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STDs and STIs - Overview | May 6, 2022, 7:35 CDT

Misinformation Makes STIs and STDs Worse
Taking precautions is key, but relies on knowing the right facts first.
Helen Massy

Written by

Helen Massy
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Illustration by Josh Christensen

Sex and sexually transmitted infections (STIs) are surrounded by a centuries-long history of stigma that to this day negatively impacts our reproductive and overall health, which is especially problematic due to the widespread nature of STIs.

More than 1 million STIs are acquired every day worldwide, with the majority being asymptomatic, said Erica Montes, M.D., board-certified OB-GYN and medical advisor for the Body Agency, a "femtech" platform based in Maryland.

"The incidence is definitely higher among those individuals that have barriers to health care such as language, lack of insurance, transportation, cultural differences," Montes explained.

Yet clinicians still hear the same myths when they treat someone with an STI. One of the more recent examples of misinformation is that taking HIV pre-exposure prophylaxis (PrEP) medication protects you from all STIs. People who believe this myth have then stopped using condoms—leading to an increase in sexually transmitted diseases (STDs) such as chlamydia, gonorrhea and syphilis.

The reported number of STD cases continues to climb year over year, according to the Centers for Disease Control and Prevention (CDC). In 2019, there were more than 2.5 million reported cases of chlamydia, gonorrhea and syphilis in the United States.

Misinformation remains rife, aided by an unwillingness to openly discuss STIs and testing. With costly consequences, why aren't we willing to talk honestly about sexual health?

A lack of understanding

Montes has a straightforward hypothesis: "This is because people don't want to hear or talk about it. Therefore, it reduces their knowledge of these infections."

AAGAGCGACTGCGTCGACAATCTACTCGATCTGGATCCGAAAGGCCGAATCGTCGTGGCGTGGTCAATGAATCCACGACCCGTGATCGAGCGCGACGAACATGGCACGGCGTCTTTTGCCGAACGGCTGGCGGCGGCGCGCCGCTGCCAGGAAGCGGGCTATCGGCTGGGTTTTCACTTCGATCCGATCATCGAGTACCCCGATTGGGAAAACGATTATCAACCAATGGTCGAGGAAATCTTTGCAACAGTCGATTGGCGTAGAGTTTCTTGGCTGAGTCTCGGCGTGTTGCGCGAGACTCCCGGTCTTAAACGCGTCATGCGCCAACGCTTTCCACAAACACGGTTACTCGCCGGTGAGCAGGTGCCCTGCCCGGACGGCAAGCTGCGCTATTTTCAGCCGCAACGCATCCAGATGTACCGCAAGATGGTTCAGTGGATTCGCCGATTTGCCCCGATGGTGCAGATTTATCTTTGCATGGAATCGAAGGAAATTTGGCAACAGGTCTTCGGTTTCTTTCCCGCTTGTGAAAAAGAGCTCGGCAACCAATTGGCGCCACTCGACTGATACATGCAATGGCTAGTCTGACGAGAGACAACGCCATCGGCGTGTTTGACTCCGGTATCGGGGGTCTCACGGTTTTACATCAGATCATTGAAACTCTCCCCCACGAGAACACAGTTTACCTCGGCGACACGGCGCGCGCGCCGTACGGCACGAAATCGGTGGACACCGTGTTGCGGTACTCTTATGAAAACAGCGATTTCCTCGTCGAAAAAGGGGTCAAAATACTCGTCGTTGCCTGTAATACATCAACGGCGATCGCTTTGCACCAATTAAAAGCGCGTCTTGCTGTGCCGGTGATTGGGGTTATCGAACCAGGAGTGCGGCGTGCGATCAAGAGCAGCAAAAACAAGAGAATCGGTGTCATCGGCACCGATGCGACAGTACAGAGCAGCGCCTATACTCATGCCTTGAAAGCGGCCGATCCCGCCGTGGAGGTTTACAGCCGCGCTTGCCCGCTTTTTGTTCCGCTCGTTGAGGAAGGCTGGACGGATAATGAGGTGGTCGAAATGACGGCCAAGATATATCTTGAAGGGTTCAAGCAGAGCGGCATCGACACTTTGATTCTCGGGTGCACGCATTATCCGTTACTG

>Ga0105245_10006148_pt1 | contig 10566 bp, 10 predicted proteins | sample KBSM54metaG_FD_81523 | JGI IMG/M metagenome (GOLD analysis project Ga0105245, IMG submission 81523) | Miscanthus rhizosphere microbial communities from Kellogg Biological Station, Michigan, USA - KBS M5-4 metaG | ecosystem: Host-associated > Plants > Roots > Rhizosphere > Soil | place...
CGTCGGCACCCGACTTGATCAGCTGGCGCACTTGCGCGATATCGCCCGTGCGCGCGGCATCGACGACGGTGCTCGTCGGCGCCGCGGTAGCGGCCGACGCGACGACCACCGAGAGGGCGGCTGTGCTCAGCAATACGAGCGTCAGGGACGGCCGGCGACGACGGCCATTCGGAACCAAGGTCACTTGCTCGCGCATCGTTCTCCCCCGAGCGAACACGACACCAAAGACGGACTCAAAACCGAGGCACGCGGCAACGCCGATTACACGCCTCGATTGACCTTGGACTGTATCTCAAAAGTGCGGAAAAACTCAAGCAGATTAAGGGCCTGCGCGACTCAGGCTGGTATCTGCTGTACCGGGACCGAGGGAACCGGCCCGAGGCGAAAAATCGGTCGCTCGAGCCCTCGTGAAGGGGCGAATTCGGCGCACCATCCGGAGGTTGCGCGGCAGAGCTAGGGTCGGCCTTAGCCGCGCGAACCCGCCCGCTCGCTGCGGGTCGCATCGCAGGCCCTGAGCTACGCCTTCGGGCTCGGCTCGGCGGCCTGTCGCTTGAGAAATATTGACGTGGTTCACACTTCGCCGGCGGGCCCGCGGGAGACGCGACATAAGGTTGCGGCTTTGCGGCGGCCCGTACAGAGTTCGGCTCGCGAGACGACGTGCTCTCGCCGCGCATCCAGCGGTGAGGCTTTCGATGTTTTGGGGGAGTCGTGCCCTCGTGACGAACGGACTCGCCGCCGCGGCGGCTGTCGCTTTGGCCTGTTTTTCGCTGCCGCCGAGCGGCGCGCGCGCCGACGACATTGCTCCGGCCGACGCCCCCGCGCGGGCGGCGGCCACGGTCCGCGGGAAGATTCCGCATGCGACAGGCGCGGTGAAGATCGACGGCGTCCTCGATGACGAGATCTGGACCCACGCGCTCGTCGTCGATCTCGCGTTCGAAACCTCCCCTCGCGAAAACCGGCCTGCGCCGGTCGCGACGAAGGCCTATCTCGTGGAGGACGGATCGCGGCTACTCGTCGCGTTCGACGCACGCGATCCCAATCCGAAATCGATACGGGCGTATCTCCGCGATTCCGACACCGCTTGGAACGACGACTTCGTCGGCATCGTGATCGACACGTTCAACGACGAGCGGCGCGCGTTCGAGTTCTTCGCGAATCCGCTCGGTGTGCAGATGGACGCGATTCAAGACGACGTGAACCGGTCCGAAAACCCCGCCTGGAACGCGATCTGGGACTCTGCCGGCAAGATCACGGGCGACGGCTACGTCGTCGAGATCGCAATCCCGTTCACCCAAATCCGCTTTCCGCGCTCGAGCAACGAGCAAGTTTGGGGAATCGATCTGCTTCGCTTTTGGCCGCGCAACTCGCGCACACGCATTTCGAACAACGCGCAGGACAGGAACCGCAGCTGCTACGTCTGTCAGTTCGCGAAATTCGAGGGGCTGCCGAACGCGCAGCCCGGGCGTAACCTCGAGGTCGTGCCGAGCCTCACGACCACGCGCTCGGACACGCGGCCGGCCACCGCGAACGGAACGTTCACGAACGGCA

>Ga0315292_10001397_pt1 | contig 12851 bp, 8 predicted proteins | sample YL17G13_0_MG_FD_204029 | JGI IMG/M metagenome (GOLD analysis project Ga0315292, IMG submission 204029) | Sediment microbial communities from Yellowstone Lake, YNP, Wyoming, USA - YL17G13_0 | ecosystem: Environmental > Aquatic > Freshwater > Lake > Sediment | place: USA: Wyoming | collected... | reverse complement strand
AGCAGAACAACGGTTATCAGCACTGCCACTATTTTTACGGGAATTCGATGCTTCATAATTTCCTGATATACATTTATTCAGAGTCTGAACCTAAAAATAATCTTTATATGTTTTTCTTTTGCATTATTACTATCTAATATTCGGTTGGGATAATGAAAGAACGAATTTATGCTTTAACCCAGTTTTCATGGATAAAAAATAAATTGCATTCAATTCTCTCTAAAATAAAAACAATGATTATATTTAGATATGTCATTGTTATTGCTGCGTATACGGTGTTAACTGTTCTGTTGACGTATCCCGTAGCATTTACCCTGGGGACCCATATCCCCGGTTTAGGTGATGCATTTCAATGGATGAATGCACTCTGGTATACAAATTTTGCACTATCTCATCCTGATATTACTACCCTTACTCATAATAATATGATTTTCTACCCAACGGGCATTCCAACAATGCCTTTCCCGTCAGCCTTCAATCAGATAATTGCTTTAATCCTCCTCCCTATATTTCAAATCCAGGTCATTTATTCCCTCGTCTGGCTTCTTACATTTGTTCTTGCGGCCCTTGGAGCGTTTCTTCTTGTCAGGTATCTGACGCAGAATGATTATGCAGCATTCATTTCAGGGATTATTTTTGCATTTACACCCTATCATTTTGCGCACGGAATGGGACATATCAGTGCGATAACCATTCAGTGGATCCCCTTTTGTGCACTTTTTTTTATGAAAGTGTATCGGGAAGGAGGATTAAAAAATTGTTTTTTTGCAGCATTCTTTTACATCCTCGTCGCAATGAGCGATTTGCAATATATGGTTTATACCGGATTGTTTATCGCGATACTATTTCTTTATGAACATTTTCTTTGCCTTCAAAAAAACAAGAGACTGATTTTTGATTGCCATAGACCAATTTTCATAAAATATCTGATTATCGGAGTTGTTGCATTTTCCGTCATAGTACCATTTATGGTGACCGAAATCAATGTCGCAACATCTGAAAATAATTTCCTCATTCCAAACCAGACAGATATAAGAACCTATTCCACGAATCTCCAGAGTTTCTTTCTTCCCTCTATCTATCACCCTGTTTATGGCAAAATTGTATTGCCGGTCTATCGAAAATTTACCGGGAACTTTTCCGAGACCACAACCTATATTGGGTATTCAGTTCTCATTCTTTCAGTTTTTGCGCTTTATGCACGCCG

Ona Croft, a registered nurse working in general practice in the United Kingdom, said she is often surprised by the lack of knowledge and understanding of STIs.

"There is more knowledge around some STIs and STDs—chlamydia and HIV—than others: gonorrhea, syphilis, hepatitis B. Again, I'm not sure why," Croft said. "I know there has been lots of money spent on advertising to educate young people on chlamydia, and HIV has been widely discussed in the media for many years."

Beyond large-scale campaigns, methods such as one-on-one outreach, especially targeted for key demographics, could make the difference in STI prevention and management.

"We need educators and health professionals to talk openly with their patients, especially teachers and pediatricians who are in a position to get the message to people when they're young," said Emily Rymland, a doctor of nursing practice and certified HIV specialist at Nurx, a healthcare company in San Francisco. "Creating youth-friendly, science-based social media could be helpful.”

The stigma surrounding STIs

In her line of work, Rymland sees too much shame and stigma around sex, which turns into STI stigma that only worsens the cycle.

"People are scared of being judged or that somebody will think less of them if they have an STI," Rymland explained. "The desire to be attractive to or loved by a partner prevents people from raising the topic of STIs and demanding testing and condoms."

"Sex is an intimate subject for many," Croft added. "Being infected with an STI is still more stigmatized than getting a cold or any other viral illness. I think there is much misunderstanding and a reluctance to ask questions."

Such silence perpetuates the proliferation of STIs, according to Rymland. "People always think it is others that will get infected and have a 'that can't happen to me' mindset," she said.

Croft said it's vital for people to have access to reliable, accessible sources of information that speak to them in their language. For example, information aimed at younger people likely won't resonate with older people.

5 common myths

To combat misinformation around STIs and STDs, we have to address the common myths that still persist:

Myth 1: STIs happen only to promiscuous people.

Anyone can catch an STI and not always through sex.

"STIs such as herpes can even be transmitted with kissing alone," Montes said. “So, because they are so common and so contagious, it's important to get the facts."